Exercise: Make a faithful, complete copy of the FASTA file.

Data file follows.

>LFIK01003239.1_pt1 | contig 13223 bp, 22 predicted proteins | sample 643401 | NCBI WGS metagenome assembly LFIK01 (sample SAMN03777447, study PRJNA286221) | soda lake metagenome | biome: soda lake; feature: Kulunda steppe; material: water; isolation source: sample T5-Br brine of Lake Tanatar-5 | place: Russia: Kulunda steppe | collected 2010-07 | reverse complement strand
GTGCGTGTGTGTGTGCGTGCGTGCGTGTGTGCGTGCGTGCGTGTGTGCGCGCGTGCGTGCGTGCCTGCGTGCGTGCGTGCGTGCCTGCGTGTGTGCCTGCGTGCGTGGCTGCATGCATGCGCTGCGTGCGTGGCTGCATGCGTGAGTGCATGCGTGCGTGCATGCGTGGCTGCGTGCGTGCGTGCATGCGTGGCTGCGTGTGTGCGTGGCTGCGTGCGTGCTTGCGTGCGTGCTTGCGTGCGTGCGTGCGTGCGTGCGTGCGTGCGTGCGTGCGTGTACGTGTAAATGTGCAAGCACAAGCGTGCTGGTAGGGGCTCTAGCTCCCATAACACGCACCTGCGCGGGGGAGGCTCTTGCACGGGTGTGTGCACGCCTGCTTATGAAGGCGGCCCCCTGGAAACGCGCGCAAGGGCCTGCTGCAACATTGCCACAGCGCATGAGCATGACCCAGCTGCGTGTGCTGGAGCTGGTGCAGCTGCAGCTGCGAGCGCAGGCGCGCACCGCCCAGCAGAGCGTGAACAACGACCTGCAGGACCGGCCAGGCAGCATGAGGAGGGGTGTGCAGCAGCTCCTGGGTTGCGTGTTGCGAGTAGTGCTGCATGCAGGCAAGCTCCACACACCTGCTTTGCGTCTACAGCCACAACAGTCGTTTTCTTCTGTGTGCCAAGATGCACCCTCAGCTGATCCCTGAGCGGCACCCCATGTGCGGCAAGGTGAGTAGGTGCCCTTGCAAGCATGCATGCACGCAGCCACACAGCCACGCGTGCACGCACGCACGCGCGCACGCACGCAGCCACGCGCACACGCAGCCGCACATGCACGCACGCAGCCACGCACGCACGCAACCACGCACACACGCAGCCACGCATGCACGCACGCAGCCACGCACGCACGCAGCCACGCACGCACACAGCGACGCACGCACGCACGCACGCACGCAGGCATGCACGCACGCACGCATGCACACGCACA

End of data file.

>LFIK01003239.1_pt1 | contig 13223 bp, 22 predicted proteins | sample 643401 | NCBI WGS metagenome assembly LFIK01 (sample SAMN03777447, study PRJNA286221) | soda lake metagenome | biome: soda lake; feature: Kulunda steppe; material: water; isolation source: sample T5-Br brine of Lake Tanatar-5 | place: Russia: Kulunda steppe | collected 2010-07 | reverse complement strand
GTGCGTGTGTGTGTGCGTGCGTGCGTGTGTGCGTGCGTGCGTGTGTGCGCGCGTGCGTGCGTGCCTGCGTGCGTGCGTGCGTGCCTGCGTGTGTGCCTGCGTGCGTGGCTGCATGCATGCGCTGCGTGCGTGGCTGCATGCGTGAGTGCATGCGTGCGTGCATGCGTGGCTGCGTGCGTGCGTGCATGCGTGGCTGCGTGTGTGCGTGGCTGCGTGCGTGCTTGCGTGCGTGCTTGCGTGCGTGCGTGCGTGCGTGCGTGCGTGCGTGCGTGCGTGTACGTGTAAATGTGCAAGCACAAGCGTGCTGGTAGGGGCTCTAGCTCCCATAACACGCACCTGCGCGGGGGAGGCTCTTGCACGGGTGTGTGCACGCCTGCTTATGAAGGCGGCCCCCTGGAAACGCGCGCAAGGGCCTGCTGCAACATTGCCACAGCGCATGAGCATGACCCAGCTGCGTGTGCTGGAGCTGGTGCAGCTGCAGCTGCGAGCGCAGGCGCGCACCGCCCAGCAGAGCGTGAACAACGACCTGCAGGACCGGCCAGGCAGCATGAGGAGGGGTGTGCAGCAGCTCCTGGGTTGCGTGTTGCGAGTAGTGCTGCATGCAGGCAAGCTCCACACACCTGCTTTGCGTCTACAGCCACAACAGTCGTTTTCTTCTGTGTGCCAAGATGCACCCTCAGCTGATCCCTGAGCGGCACCCCATGTGCGGCAAGGTGAGTAGGTGCCCTTGCAAGCATGCATGCACGCAGCCACACAGCCACGCGTGCACGCACGCACGCGCGCACGCACGCAGCCACGCGCACACGCAGCCGCACATGCACGCACGCAGCCACGCACGCACGCAACCACGCACACACGCAGCCACGCATGCACGCACGCAGCCACGCACGCACGCAGCCACGCACGCACACAGCGACGCACGCACGCACGCACGCACGCAGGCATGCACGCACGCACGCATGCACACGCACA